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Mass. DCR Keeps People Away from a Deserted Ski Trail

The home page of Massachusetts Dept. of Conservation and Recreation flashes scenic pictures proclaiming “It’s Your Nature.”

That is, unless it’s Mount Wachusett. The mountain dominates the central Massachusetts landscape, and is public land, administered by the state DCR. But since 1962, the Crowley family has been merrily carving up the east side of the mountain for their ski area. What started out as a small family-run ski lift, has mushroomed into a major scar with state-of-the-art lifts going all the way to the summit.

Crying poverty as they laugh all the way to the bank, the Crowleys have justified each expansion on the grounds that they’re necessary for them to stay in business. Instead of looking out for the public’s interest, the DCR seems more interested in accommodating the ski area.

The sign pictured above is at the summit, at the off-ramp to one of the ski lifts. It puts the authority of the DCR to keep hikers off the ski trails, with a touching concern for the fragile watershed.

This is a place that has clear-cut one side of a mountain; has tons of maintenance equipment riding up and down those slopes; pours on millions of gallons of water to make their snow; a huge lodge to accommodate the thousands of skiers who go there annually; they cleared land for overflow parking areas.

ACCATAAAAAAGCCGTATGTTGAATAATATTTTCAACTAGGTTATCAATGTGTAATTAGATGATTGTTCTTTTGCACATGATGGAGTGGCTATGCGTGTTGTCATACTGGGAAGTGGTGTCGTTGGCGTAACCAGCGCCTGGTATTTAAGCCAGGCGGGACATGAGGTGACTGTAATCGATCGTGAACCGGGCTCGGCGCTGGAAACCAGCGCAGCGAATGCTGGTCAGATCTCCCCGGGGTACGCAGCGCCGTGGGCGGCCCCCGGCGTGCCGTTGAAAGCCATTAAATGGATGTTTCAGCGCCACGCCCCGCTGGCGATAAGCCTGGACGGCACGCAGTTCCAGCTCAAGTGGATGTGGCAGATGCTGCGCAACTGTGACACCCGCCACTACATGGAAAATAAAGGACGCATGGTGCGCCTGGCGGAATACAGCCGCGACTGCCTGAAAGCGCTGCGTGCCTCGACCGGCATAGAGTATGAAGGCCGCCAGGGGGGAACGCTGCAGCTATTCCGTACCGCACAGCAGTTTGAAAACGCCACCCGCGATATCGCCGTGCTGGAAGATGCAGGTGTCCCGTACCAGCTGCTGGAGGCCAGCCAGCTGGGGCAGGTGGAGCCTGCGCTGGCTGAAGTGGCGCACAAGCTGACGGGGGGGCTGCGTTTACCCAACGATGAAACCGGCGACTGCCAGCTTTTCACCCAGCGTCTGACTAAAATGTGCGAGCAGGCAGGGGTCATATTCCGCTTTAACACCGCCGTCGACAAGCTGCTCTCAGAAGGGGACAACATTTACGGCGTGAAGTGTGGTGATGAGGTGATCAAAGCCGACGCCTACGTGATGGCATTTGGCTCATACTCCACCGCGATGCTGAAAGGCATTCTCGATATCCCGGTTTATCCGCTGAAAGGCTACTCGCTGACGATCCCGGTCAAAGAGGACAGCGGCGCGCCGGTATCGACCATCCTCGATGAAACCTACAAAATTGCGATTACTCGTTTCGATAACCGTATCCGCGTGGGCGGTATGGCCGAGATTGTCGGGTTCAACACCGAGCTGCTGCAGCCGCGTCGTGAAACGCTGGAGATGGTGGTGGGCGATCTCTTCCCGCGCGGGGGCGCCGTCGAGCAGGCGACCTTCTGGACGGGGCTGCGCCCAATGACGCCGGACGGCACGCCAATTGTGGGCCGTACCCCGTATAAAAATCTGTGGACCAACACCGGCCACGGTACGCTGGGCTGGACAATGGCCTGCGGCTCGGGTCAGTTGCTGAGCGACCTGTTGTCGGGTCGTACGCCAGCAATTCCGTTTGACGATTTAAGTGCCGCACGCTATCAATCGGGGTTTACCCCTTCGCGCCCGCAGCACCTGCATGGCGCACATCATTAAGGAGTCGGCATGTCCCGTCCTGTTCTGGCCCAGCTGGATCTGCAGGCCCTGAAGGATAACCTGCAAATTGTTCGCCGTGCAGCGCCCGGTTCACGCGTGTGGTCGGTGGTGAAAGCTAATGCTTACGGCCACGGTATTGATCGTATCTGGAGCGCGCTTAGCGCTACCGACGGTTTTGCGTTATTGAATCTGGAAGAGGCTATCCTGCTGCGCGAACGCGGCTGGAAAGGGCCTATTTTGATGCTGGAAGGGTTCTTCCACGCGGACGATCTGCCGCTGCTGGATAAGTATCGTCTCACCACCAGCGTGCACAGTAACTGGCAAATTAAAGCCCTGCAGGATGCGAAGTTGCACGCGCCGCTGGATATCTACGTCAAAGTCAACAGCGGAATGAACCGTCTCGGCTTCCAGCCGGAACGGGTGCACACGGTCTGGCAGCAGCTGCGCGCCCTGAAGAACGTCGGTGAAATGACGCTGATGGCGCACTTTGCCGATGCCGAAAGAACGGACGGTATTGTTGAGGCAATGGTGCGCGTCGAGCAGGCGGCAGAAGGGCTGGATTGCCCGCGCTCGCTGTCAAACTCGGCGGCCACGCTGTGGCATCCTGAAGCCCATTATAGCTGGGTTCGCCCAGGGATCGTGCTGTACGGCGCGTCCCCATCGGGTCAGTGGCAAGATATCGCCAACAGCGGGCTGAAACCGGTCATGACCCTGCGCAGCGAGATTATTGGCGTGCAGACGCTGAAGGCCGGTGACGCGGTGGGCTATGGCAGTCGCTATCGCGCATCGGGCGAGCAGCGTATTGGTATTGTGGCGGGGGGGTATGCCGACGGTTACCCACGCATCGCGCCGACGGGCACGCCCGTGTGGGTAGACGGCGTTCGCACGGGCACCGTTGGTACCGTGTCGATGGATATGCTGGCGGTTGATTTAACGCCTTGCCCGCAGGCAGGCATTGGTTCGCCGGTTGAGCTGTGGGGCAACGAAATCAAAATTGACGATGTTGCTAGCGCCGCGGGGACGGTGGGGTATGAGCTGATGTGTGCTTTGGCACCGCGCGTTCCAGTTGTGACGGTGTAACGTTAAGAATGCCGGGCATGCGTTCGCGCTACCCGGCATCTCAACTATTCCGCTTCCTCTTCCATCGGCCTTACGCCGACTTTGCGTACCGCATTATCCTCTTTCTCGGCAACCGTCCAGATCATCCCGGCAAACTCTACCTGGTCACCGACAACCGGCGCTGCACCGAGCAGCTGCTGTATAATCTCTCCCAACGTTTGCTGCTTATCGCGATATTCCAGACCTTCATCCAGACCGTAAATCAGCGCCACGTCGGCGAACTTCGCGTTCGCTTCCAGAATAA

Think of all the fuels, fluids, solvents, and sewage that the place generates, where seepage and spills are inevitable. Where is the concern?

There is a citizen advisory council, ostensibly a forum for public input on matters concerning the mountain.
But, in 2007 when the ski area and DCR agreed to a new 30-year lease, the negotiations were done in secret, and the advisory council didn’t hear about it until it was a done deal. The new lease included re-drawing the boundaries of the ski area. It seems the boundaries were never clearly surveyed and mapped out, and in that time the ski area had expanded outside its original limits.

The ski area generously offered to draw up new maps and the areas that had been in violation were – unsurprisingly – up within the ski area’s new boundaries.

So how much does this multi-million dollar business pay to the state each year in return for this lease?

That’s not an easy question to answer. It doesn’t show up anywhere in a cursory search on the internet. I won’t claim it as a thorough search at this point, but if anyone knows where I should look, let me know. I’m going to keep looking, and I’ll post that information as soon as I find out.


Some things never change.

The Conservation Law Foundation filed suit this week “alleging” (don’t you love it?) that the Salem Harbor Power Station continues to violate the standards of the Clean Air Act. So what else is new?

Located in Salem, Mass., the plant was built in 1951, and burns both coal and oil to generate electricity.

Today, it holds the distinction of being one of the two dirtiest power plants in the state. It’s been an ongoing campaign by various organizations to get them to clean up their act or close down.

It’s been a case of promises made, and promises broken.

Dominion, the current owners, took over in 2005 with promises to comply with clean air regulations. CLF’s lawsuit alleges they have repeatedly failed to do so.

CLF has had success in the past, let’s hope they prevail again.

Parts of the trail are getting overgrown